Photo Courtesy Alan Klotz, click to enlarge.

Freshwater fishermen are finding largemouth bass are in an aggressive post-spawn mode in many areas and topwater lures such as buzzbaits and poppers are providing some explosive action. Grass beds and the edges of spatterdock fields are good places to stir up a largemouth bass. Soft plastics and spinnerbaits are perhaps the top choices to use near underwater structure such as sunken wood, rocks or dock pilings. Fisheries biologist Alan Klotz reports that the crappie are spawning in western Maryland lakes such as the Youghiogheny Reservoir, Deep Creek and Broadford Lakes. His son Kyle Klotz (view anglers log) holds up a nice stringer of a walleye, bluegill and yellow perch caught on nightcrawler pieces and a bobber. Check out his report on the Angler’s Log.

Fisheries biologist John Mullican also sent in a report on trout fishing opportunities in the western region; so be sure to check out his Angler’s Log entry also. He mentions that they have stocked some brown trout in some northern Frederick County streams and due to the fact that they are a little harder to catch than rainbows they should be around for a while (View Log Report).

Fishermen in the Ocean City area have been experiencing some banner fishing this week. Flounder and striped bass are being caught inside the inlet and back bay areas and particularly in Sinepuxent Bay. Striped bass, flounder and tautog are being caught in and around the inlet. Surf fishermen are enjoying excellent fishing opportunities for large striped bass moving northward along the beaches and small bluefish are also moving into the area. There are plenty of tautog on the artificial reef and wreck sites and everyone is looking forward to the sea bass season opening on the 22nd.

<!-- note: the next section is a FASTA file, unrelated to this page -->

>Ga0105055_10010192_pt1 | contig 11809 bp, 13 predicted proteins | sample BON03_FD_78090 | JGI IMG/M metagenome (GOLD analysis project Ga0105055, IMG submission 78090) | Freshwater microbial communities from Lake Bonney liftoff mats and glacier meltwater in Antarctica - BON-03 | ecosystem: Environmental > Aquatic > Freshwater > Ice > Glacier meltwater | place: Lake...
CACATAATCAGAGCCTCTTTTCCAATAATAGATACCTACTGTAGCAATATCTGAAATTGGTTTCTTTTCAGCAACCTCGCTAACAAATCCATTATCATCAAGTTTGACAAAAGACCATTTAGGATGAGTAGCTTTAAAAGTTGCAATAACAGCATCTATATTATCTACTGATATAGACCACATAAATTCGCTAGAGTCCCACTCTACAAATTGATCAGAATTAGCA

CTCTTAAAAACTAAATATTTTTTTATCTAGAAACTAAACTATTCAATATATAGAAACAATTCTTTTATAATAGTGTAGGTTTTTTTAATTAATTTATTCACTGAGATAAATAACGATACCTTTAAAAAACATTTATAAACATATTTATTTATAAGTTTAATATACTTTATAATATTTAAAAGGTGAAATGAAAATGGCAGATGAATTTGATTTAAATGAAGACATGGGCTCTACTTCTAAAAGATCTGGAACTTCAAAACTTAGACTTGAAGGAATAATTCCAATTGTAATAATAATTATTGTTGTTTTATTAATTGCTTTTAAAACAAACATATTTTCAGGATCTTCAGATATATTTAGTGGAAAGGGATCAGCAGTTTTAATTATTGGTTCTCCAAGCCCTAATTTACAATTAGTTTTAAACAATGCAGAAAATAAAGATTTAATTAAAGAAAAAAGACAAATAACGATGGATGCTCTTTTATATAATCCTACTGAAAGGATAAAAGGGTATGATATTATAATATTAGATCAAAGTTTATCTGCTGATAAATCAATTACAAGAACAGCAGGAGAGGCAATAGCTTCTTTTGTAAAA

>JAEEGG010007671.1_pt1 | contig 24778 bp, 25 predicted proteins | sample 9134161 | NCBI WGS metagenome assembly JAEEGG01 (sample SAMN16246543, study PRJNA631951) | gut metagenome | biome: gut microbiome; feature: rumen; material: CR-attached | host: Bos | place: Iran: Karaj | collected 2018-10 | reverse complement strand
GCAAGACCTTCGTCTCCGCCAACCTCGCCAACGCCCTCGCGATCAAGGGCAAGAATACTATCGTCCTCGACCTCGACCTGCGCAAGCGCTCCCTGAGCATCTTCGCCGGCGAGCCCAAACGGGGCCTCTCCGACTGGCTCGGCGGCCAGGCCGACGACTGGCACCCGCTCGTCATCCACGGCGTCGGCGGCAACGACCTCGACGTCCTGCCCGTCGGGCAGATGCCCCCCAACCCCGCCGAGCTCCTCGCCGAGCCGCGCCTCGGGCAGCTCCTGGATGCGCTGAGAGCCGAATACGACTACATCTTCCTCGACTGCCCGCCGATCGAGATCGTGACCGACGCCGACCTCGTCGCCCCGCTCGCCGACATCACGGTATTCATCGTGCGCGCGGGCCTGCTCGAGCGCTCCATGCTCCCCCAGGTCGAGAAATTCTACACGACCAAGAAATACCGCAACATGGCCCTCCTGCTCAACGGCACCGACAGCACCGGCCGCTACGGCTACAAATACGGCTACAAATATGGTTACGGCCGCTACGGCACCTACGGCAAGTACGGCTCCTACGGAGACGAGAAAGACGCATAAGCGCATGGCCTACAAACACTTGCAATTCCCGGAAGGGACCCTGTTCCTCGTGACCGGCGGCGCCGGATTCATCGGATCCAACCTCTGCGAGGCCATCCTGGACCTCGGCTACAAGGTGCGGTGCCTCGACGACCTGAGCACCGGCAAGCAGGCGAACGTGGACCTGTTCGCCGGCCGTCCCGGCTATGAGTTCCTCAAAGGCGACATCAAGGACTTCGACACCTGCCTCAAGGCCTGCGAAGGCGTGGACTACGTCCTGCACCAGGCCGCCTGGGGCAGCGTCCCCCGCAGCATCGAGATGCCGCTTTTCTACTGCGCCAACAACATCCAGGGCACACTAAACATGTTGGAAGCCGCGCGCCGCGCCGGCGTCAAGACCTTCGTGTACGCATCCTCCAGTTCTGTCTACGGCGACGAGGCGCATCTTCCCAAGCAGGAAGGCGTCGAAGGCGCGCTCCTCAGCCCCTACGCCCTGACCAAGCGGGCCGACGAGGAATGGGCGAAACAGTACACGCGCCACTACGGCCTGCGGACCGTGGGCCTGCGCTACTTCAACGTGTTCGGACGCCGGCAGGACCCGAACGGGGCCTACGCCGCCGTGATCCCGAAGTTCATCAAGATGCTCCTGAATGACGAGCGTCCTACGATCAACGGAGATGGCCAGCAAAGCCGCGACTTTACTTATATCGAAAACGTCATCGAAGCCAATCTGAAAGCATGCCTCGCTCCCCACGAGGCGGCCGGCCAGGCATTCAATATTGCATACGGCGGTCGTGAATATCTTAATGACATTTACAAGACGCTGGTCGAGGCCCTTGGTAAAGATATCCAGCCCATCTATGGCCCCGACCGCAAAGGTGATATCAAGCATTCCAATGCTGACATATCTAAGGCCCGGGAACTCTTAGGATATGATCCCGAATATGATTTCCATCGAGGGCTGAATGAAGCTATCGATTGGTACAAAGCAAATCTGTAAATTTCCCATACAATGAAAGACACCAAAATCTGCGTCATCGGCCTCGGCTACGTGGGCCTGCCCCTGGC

The Maryland Fishing Hot Spots Map has been updated to a zoom-able, pan-able Google map and is available here. New Angler's Log Reports are added daily and available here.

“'One thing you will learn,' the Old Man said, talking at me, 'is that you must never be lazy in front of anybody, Loafing is fine, but energetic people get mad at you if you take it easy in front of them. That is why fishing was invented, really. It takes you away from the view of industrious people. Lazy men make the best fishermen and they usually amount to something in the end, because they have time enough to unclutter their brains and get down to flat basics.'”

-- Robert Ruark, The Old Man And The Boy


Keith Lockwood has been writing the Fishing Report since 2003 and has had a long career as a fisheries research biologist since 1973. Over the course of his career he has studied estuarine fishery populations, ocean species, and over a decade long study of bioaccumulation of chemicals in aquatic species in New Jersey. Upon moving to Oxford on the eastern shore of Maryland; research endeavors focused on a variety of catch and release studies as well as other fisheries related research at the Cooperative Oxford Laboratory. Education and outreach to the fishing public has always been an important component to the mission of these studies. Keith is an avid outdoorsman enjoying hunting, fishing, bird dogs, family and life on the eastern shore of Maryland.

Keith Lockwood
-- Fisheries Biologist